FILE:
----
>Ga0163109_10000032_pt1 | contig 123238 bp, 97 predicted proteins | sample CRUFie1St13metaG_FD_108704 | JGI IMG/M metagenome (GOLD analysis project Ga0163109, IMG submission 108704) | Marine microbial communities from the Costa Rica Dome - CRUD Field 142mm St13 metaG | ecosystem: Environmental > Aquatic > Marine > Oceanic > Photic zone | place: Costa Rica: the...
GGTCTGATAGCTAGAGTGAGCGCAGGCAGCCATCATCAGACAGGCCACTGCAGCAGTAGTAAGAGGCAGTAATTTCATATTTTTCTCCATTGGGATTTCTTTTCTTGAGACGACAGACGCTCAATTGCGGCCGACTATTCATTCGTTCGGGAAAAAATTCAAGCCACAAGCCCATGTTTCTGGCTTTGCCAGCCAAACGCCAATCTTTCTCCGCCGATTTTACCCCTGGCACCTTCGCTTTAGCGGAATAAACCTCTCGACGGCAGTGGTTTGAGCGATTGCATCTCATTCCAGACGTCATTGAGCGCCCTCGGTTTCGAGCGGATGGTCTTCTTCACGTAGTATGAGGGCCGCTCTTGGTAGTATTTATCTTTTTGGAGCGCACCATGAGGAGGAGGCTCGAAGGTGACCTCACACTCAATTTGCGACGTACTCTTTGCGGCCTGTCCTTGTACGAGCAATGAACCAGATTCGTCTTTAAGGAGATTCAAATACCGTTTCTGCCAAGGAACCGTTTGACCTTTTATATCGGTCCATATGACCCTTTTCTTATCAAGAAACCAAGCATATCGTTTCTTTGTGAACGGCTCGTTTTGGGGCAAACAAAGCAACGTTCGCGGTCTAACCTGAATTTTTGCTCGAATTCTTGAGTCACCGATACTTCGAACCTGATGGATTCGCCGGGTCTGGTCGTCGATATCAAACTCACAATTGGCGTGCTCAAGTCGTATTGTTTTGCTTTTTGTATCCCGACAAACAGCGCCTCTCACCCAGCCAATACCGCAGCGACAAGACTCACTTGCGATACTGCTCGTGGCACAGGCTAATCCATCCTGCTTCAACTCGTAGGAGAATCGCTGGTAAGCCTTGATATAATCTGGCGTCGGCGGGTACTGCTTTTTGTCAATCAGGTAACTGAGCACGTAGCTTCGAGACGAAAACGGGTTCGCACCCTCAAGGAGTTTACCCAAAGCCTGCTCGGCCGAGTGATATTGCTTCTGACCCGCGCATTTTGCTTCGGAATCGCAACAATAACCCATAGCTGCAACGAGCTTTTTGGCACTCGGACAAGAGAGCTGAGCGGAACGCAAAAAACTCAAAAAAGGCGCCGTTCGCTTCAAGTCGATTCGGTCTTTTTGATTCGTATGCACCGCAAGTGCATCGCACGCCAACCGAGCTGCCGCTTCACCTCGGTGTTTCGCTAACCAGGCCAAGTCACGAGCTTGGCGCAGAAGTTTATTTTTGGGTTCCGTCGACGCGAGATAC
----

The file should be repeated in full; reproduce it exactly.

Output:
>Ga0163109_10000032_pt1 | contig 123238 bp, 97 predicted proteins | sample CRUFie1St13metaG_FD_108704 | JGI IMG/M metagenome (GOLD analysis project Ga0163109, IMG submission 108704) | Marine microbial communities from the Costa Rica Dome - CRUD Field 142mm St13 metaG | ecosystem: Environmental > Aquatic > Marine > Oceanic > Photic zone | place: Costa Rica: the...
GGTCTGATAGCTAGAGTGAGCGCAGGCAGCCATCATCAGACAGGCCACTGCAGCAGTAGTAAGAGGCAGTAATTTCATATTTTTCTCCATTGGGATTTCTTTTCTTGAGACGACAGACGCTCAATTGCGGCCGACTATTCATTCGTTCGGGAAAAAATTCAAGCCACAAGCCCATGTTTCTGGCTTTGCCAGCCAAACGCCAATCTTTCTCCGCCGATTTTACCCCTGGCACCTTCGCTTTAGCGGAATAAACCTCTCGACGGCAGTGGTTTGAGCGATTGCATCTCATTCCAGACGTCATTGAGCGCCCTCGGTTTCGAGCGGATGGTCTTCTTCACGTAGTATGAGGGCCGCTCTTGGTAGTATTTATCTTTTTGGAGCGCACCATGAGGAGGAGGCTCGAAGGTGACCTCACACTCAATTTGCGACGTACTCTTTGCGGCCTGTCCTTGTACGAGCAATGAACCAGATTCGTCTTTAAGGAGATTCAAATACCGTTTCTGCCAAGGAACCGTTTGACCTTTTATATCGGTCCATATGACCCTTTTCTTATCAAGAAACCAAGCATATCGTTTCTTTGTGAACGGCTCGTTTTGGGGCAAACAAAGCAACGTTCGCGGTCTAACCTGAATTTTTGCTCGAATTCTTGAGTCACCGATACTTCGAACCTGATGGATTCGCCGGGTCTGGTCGTCGATATCAAACTCACAATTGGCGTGCTCAAGTCGTATTGTTTTGCTTTTTGTATCCCGACAAACAGCGCCTCTCACCCAGCCAATACCGCAGCGACAAGACTCACTTGCGATACTGCTCGTGGCACAGGCTAATCCATCCTGCTTCAACTCGTAGGAGAATCGCTGGTAAGCCTTGATATAATCTGGCGTCGGCGGGTACTGCTTTTTGTCAATCAGGTAACTGAGCACGTAGCTTCGAGACGAAAACGGGTTCGCACCCTCAAGGAGTTTACCCAAAGCCTGCTCGGCCGAGTGATATTGCTTCTGACCCGCGCATTTTGCTTCGGAATCGCAACAATAACCCATAGCTGCAACGAGCTTTTTGGCACTCGGACAAGAGAGCTGAGCGGAACGCAAAAAACTCAAAAAAGGCGCCGTTCGCTTCAAGTCGATTCGGTCTTTTTGATTCGTATGCACCGCAAGTGCATCGCACGCCAACCGAGCTGCCGCTTCACCTCGGTGTTTCGCTAACCAGGCCAAGTCACGAGCTTGGCGCAGAAGTTTATTTTTGGGTTCCGTCGACGCGAGATAC